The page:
Treaty 2 – In June, we commemorate National Indigenous History Month. It’s time to recognize and celebrate the rich history, knowledge, contributions, and diversity of our first peoples across Canada.



We include Inuit, First Nations and Métis. Together, we have often been called Native. Now we are more often known collectively as Indigenous. It has been hard to find an acceptable common name because we are, in fact, hundreds of distinct peoples. Each of these peoples has its own name, language, ancestral lands and culture. Today, we live on reserves, towns and cities across Canada. We are connected with one another by our survival as the first peoples through the last 500 years. We also maintain our connection with our lands and strive to keep our languages and cultures alive in the modern world.


Every society has its own name, developed historically and used for centuries. After Europeans arrived, some First Nations societies came to be known by names that were more familiar to English and French speakers, such as “Thompson” or “Couteau” for “Nlaka’pamux.” Other Indigenous societies came to be known by names based on linguistic misunderstandings, such as “Mi’kmaq.” Our people have remembered and used their original names among themselves. Today, more and more original names are coming into common use, and the substitute names are fading away. Examples of this here in Treaty 2 are: Keeseekoowenin, O-Chi-Chak-Ko-Sipi and Pinaymootang.


Today, there are 53 different Aboriginal languages, belonging to 11 different language families. A language family is a group of languages that are historically related and have some words and structure in common. Kwak’wala, for example, belongs to the Wakashan language family, while Anishinaabemowin belongs to the Algonquin language family. A dialect is a regional version of a language that may have some distinctive words, expressions or sounds, but can be understood by other speakers of that language, even if they are from different regions. An example is ‘Saulteaux’ which is a dialect of Ojibwe. Algonquian is the largest Aboriginal language family in Canada, and the most widespread. Algonquian languages are spoken on the Plains, in Manitoba and Ontario, in Quebec and on the Atlantic Coast. British Columbia is the area of greatest linguistic diversity, with several language families represented. The Indigenous language most widely spoken in Canada is Cree.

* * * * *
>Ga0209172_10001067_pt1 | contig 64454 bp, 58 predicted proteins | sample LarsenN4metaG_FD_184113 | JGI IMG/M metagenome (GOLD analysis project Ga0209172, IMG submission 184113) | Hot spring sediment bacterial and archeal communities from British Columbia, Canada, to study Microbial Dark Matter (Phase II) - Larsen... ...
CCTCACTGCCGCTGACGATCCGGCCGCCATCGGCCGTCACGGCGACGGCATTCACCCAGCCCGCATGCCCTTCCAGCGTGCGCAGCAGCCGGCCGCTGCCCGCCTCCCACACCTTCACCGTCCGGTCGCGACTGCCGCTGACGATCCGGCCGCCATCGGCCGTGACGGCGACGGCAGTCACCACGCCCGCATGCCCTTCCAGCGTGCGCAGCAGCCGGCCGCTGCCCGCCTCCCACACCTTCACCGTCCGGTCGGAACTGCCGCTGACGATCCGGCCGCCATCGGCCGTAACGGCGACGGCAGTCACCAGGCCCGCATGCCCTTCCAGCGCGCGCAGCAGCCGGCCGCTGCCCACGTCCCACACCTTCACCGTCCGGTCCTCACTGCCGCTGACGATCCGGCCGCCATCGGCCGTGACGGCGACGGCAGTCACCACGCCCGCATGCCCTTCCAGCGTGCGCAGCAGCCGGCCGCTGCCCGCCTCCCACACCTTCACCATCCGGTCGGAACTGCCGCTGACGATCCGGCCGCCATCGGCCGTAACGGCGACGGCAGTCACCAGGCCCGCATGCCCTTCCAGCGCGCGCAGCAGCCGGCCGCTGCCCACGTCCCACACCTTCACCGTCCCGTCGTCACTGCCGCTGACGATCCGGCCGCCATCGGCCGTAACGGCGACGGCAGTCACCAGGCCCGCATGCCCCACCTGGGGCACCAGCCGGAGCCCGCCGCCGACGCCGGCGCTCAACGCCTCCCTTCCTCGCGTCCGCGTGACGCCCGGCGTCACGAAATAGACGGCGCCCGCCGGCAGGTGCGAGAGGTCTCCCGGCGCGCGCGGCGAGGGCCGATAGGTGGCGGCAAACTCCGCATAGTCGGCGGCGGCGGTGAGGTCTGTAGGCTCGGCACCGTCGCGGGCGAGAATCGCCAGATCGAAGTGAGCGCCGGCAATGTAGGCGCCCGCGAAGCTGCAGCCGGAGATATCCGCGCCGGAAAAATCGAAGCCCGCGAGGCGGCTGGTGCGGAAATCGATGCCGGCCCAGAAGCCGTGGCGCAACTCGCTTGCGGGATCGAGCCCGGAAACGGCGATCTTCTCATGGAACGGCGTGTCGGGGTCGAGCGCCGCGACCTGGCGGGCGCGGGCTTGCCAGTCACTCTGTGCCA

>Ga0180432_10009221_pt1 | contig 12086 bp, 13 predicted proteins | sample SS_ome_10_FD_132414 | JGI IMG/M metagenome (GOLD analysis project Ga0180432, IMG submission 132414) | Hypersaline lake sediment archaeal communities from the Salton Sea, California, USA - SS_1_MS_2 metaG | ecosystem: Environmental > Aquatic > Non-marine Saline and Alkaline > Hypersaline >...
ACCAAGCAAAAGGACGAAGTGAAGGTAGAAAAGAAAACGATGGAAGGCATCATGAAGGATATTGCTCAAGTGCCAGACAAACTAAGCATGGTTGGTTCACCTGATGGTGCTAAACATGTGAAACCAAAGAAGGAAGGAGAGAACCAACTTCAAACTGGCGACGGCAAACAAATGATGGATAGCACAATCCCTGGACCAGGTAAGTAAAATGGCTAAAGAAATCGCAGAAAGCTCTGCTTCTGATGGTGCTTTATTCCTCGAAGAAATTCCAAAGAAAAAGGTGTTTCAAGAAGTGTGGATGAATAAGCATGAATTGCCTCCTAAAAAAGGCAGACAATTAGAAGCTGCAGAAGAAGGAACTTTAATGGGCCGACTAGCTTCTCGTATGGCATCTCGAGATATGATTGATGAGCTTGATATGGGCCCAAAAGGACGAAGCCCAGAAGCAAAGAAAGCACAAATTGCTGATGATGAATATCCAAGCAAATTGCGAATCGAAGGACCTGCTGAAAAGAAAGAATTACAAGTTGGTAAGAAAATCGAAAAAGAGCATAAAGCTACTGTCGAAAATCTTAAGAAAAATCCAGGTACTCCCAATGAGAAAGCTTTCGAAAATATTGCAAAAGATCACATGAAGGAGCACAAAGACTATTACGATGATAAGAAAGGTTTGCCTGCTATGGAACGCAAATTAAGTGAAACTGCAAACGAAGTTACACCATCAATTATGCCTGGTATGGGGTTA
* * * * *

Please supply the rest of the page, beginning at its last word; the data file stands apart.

Distribution of Indigenous Population in Canada


At just over 1 million people, First Nations, Inuit and Métis represent slightly more than 4 per cent of Canada’s total population. As a result of high birth rates and enhanced life expectancy, the Indigenous population has increased. In 1996, there were approximately 811,400 Indigenous people in Canada. By 2016, it is projected that there will be about 1,093,400 Indigenous people. About 59 per cent of the total Aboriginal population lives in urban centers.


Though the country of Canada came into existence on July 1, 1867, the land had already been inhabited for many thousands of years by the First Peoples of the Americas, and many of their ancient inventions and innovations for survival are now part of modern society and we still use them today.

In the 2014 article “10 Native Inventions and Innovations That Changed the World,” writer Vincent Shilling wrote, “Soon after the arrival of Columbus, detailed descriptions of the inventions of Indigenous peoples began to make their way back to Europe. Indigenous cultures have created thousands upon thousands of innovations that are in use today in the most modern of practices.”

In the video entitled, “Paddling on Both Sides of The Canoe,” Buffy Sainte-Marie sits in a canoe with two Indigenous youth and tells them about elements of sport invented by Indigenous Peoples of this continent. Message: To move forward on the path toward reconciliation, we need strong paddling on both sides – the learning and acceptance of the true history on one side, and a focus on uplifting Indigenous voices, history, culture, and achievements on the other. Link to video: https://www.youtube.com/watch?v=avY9_q4JAdE

Examples of Inventions and Innovations by Indigenous Peoples:

• Transportation & tools: canoes, snowshoes, snow goggles, kayak, red river cart

• Medicines: teas, petroleum jelly, cough syrup, pain medications

• Sports, games, art: lacrosse, soap stone carving, fiddle, inuksuk

• Foods: corn, wild rice, sunflowers

• Clothing: Capote, moccasins, mukluks/kamik, métis sash

• Other items: Tipi, chewing gum, mouthwash, baby bottles, bunk beds

Submitted by Renée McGurry, Earth Lodge

Website: http://lodge.fnt2t.com

My people will sleep for one hundred years, but when they awake, it will be the artists who give them their spirit back. (Louis Riel, July 4, 1885)